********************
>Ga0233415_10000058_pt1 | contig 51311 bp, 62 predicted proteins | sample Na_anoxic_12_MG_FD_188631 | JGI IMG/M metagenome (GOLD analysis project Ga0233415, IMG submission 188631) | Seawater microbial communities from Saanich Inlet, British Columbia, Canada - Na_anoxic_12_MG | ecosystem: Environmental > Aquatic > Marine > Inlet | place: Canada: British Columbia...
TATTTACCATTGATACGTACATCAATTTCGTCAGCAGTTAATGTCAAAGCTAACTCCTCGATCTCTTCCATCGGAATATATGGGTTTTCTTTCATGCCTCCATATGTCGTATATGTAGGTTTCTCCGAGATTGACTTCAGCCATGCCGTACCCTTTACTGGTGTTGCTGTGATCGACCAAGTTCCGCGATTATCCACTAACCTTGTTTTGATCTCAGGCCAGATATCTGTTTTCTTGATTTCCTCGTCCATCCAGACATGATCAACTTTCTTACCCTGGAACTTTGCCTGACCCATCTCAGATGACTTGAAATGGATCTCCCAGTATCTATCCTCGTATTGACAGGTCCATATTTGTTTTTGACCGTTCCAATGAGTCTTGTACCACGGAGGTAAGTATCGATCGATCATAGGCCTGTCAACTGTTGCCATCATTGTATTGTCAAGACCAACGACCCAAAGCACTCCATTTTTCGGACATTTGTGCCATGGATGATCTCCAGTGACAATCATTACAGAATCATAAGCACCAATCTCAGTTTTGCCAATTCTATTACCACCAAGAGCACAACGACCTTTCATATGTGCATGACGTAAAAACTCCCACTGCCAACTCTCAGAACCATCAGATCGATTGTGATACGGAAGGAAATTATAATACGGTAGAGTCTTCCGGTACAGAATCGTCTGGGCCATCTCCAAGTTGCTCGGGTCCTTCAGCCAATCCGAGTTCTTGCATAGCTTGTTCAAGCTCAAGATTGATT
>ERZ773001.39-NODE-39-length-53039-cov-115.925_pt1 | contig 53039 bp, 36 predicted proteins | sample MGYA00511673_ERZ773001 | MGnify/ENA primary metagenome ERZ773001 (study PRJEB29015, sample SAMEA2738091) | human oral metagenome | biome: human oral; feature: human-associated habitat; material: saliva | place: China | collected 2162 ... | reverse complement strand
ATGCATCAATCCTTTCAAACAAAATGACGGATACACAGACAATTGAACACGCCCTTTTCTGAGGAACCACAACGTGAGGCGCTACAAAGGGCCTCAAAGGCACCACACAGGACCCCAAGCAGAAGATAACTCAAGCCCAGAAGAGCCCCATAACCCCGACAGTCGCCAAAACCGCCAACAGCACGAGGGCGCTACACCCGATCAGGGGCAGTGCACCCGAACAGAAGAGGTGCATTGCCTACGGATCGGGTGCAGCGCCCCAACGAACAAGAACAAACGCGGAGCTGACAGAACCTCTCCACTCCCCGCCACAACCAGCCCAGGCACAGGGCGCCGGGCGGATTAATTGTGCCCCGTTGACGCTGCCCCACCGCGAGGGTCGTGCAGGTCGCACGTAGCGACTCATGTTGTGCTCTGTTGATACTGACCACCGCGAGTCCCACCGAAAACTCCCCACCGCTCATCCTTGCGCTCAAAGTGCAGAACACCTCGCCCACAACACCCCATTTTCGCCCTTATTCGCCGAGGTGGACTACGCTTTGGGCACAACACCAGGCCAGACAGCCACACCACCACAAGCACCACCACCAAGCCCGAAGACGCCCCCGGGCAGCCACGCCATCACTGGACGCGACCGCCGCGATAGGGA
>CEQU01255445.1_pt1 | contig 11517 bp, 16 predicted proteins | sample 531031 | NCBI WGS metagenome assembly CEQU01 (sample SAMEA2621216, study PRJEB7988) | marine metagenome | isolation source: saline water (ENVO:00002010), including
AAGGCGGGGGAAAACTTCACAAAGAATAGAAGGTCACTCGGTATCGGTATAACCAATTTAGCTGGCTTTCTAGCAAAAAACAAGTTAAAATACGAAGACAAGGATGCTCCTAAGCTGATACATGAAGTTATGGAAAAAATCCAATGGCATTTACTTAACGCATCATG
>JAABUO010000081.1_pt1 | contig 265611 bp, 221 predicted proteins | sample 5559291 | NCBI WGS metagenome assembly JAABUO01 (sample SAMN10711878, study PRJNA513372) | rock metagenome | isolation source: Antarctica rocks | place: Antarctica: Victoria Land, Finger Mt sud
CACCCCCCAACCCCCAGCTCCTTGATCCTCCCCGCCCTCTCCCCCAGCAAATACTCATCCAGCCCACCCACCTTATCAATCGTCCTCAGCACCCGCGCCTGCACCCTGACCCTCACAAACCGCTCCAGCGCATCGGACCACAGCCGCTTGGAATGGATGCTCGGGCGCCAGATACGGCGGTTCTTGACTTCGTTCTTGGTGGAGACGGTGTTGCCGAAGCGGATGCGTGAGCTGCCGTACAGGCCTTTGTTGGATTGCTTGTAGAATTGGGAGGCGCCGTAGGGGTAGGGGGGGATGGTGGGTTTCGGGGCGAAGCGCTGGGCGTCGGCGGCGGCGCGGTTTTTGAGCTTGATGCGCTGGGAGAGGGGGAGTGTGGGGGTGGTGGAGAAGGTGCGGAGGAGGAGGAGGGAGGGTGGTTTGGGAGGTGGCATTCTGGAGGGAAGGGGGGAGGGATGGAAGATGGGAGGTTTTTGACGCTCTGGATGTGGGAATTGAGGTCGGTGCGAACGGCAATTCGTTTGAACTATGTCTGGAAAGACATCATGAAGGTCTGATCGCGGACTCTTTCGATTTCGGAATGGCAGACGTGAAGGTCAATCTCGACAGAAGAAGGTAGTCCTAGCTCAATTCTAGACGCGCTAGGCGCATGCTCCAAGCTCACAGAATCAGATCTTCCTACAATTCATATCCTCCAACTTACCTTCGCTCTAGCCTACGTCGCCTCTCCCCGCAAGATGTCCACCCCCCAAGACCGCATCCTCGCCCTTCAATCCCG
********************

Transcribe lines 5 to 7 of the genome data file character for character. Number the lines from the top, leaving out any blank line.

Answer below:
>CEQU01255445.1_pt1 | contig 11517 bp, 16 predicted proteins | sample 531031 | NCBI WGS metagenome assembly CEQU01 (sample SAMEA2621216, study PRJEB7988) | marine metagenome | isolation source: saline water (ENVO:00002010), including
AAGGCGGGGGAAAACTTCACAAAGAATAGAAGGTCACTCGGTATCGGTATAACCAATTTAGCTGGCTTTCTAGCAAAAAACAAGTTAAAATACGAAGACAAGGATGCTCCTAAGCTGATACATGAAGTTATGGAAAAAATCCAATGGCATTTACTTAACGCATCATG
>JAABUO010000081.1_pt1 | contig 265611 bp, 221 predicted proteins | sample 5559291 | NCBI WGS metagenome assembly JAABUO01 (sample SAMN10711878, study PRJNA513372) | rock metagenome | isolation source: Antarctica rocks | place: Antarctica: Victoria Land, Finger Mt sud